Nate Rulf, Virtual Screening Manager

Mid-August Lunch (2008, free on multiple platforms): Our lifestyles, and how we relate to our elders, both reflect how we see life's trajectory. In Rome, upper-middle-aged Gianni (writer-director Gianni Di Gregorio, screenwriter of 2008's Gomorrah), a wine-loving slacker, lives with his aging mother. Is he a saint? Is he lost? With a gentle touch but Iannucci-sharp comedic choreography and editing, Gianni and his charming madre (on screen the first time at age 93) are asked to host three other women for the holiday weekend (also new faces, aged 85, 87 and 90). Gianni's mother says, “We do this gladly. But gladly up to a point.” What seems to be their significance—age—is the first thing we forget about these women between the sunny meals and small adventures that follow, and their appetites for life and joy are the gift they give Gianni. They reveal his great talent and hidden strength—care.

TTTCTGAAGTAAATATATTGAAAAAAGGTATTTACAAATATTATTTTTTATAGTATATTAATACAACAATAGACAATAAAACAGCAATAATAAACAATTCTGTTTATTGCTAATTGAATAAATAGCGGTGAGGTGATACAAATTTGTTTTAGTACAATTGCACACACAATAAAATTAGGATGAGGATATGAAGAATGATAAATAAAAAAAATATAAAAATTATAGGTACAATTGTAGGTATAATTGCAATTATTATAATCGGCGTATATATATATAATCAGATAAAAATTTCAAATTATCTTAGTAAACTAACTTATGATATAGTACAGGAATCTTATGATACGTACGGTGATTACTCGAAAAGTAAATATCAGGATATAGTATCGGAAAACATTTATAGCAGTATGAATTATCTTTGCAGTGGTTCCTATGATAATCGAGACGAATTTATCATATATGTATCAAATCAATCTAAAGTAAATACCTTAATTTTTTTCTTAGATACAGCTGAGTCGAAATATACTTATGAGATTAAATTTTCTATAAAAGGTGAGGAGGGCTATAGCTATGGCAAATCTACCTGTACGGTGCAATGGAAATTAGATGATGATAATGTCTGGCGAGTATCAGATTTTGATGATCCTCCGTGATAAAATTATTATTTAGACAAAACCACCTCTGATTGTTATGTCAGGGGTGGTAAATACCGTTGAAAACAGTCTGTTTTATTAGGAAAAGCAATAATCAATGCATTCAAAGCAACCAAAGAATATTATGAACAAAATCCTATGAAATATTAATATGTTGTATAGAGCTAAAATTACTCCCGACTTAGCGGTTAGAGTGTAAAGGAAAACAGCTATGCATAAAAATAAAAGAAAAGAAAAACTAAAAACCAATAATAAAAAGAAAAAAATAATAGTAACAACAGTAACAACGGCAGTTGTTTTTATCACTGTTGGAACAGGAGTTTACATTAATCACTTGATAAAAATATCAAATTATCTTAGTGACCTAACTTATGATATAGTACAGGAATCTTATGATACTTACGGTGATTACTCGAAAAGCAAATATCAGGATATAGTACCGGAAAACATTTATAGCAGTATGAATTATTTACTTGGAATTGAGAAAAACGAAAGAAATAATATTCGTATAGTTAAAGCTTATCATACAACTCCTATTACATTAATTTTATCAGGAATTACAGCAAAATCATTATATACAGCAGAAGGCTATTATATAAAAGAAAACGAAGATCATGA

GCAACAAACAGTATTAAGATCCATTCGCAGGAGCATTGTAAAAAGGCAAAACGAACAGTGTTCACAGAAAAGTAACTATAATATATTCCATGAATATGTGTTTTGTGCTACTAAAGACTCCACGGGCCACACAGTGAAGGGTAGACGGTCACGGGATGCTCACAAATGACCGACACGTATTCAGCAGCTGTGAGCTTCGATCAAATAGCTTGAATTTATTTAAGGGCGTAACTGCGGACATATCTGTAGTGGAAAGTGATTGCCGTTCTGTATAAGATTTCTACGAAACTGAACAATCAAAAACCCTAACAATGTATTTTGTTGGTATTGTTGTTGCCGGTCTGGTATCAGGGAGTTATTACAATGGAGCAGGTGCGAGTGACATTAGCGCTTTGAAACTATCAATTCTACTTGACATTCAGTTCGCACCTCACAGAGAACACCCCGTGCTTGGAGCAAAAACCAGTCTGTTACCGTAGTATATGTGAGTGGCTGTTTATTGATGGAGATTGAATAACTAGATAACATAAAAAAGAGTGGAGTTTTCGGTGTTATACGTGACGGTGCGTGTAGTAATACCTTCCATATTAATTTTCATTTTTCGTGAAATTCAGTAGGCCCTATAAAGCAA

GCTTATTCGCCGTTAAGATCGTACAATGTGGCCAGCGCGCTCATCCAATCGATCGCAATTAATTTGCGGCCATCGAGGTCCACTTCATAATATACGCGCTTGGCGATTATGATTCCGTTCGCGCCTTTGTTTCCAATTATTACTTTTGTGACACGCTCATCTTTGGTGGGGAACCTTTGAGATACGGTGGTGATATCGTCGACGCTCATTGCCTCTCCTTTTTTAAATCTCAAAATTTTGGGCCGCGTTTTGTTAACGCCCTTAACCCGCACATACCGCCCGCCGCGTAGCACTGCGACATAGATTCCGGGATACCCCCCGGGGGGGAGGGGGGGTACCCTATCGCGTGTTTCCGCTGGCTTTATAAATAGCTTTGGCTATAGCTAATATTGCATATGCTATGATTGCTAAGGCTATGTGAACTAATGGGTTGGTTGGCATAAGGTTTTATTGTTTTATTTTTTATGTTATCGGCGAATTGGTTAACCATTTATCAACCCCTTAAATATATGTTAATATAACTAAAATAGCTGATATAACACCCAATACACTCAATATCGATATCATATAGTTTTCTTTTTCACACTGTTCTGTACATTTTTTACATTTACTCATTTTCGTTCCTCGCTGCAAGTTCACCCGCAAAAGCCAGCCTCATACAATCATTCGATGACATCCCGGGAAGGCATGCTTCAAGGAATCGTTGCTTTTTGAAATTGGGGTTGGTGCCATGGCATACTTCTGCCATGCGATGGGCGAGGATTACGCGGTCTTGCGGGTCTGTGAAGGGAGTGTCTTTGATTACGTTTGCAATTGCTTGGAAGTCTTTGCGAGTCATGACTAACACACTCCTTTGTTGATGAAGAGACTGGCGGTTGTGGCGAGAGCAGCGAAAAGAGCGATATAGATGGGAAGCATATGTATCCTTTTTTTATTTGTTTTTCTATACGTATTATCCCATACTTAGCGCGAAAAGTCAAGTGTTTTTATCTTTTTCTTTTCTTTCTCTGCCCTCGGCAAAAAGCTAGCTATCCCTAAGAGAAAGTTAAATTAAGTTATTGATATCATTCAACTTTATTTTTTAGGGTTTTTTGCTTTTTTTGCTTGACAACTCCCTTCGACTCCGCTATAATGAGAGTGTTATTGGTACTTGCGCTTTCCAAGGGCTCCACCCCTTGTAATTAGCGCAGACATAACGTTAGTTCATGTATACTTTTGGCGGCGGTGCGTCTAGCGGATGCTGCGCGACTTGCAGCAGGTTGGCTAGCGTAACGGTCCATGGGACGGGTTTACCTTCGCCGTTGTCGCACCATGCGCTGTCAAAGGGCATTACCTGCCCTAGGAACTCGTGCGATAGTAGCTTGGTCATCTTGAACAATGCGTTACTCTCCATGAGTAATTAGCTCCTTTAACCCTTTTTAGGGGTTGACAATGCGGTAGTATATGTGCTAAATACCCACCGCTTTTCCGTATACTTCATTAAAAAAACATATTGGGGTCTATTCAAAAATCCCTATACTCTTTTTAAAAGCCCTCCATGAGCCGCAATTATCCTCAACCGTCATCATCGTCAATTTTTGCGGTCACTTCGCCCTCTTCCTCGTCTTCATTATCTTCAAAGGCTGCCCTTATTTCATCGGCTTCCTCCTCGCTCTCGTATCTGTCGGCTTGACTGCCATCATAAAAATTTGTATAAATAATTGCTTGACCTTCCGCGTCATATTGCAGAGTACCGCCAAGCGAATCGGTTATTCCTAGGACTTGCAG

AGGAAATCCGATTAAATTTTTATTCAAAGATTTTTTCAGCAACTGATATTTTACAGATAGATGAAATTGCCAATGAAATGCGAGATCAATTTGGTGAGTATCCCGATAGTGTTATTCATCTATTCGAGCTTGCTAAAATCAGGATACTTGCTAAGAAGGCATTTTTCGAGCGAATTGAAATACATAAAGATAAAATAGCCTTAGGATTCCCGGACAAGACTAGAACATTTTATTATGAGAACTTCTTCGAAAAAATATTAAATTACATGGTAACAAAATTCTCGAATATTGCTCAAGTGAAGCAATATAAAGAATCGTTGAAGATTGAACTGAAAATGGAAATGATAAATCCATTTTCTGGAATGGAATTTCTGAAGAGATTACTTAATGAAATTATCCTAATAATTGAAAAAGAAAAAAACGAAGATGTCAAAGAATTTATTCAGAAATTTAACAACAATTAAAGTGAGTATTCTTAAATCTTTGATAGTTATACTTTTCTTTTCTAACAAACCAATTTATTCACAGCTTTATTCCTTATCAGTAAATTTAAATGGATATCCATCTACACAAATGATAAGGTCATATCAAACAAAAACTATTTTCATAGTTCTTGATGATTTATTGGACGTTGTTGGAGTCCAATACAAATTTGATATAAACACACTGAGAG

Mid-August Lunch

K.J. Relth-Miller, Film Programmer

Charles and Lucie (1979, on Criterion Channel): Decades before cyber criminals could remote-access desktop computers, there were plain, old-fashioned grifters and schemers. Underheralded feminist director Nelly Kaplan’s Charles and Lucie is full of this breed of old-school scammers, not least of which is the ineffectual Charles, who hocks worthless items he’s spirited from his own home on a blanket outside the local antiques bazaar. Just when his housekeeper wife Lucie has had it up to her eyeballs with his inability to find real work, a too-good-to-be-true windfall jolts the couple into a newfound lease on life and rekindles the strange spark that brought them together in the first place. An increasingly absurd series of events, including an opportunistic encounter with a mass murderer and a strange incident with a band of misfit children on a fishing boat inject their haphazard circumstances with a universal if not surreal comedy, reassuring that life in our twilight years can still be filled with reinvention and adventure.

Charles and Lucie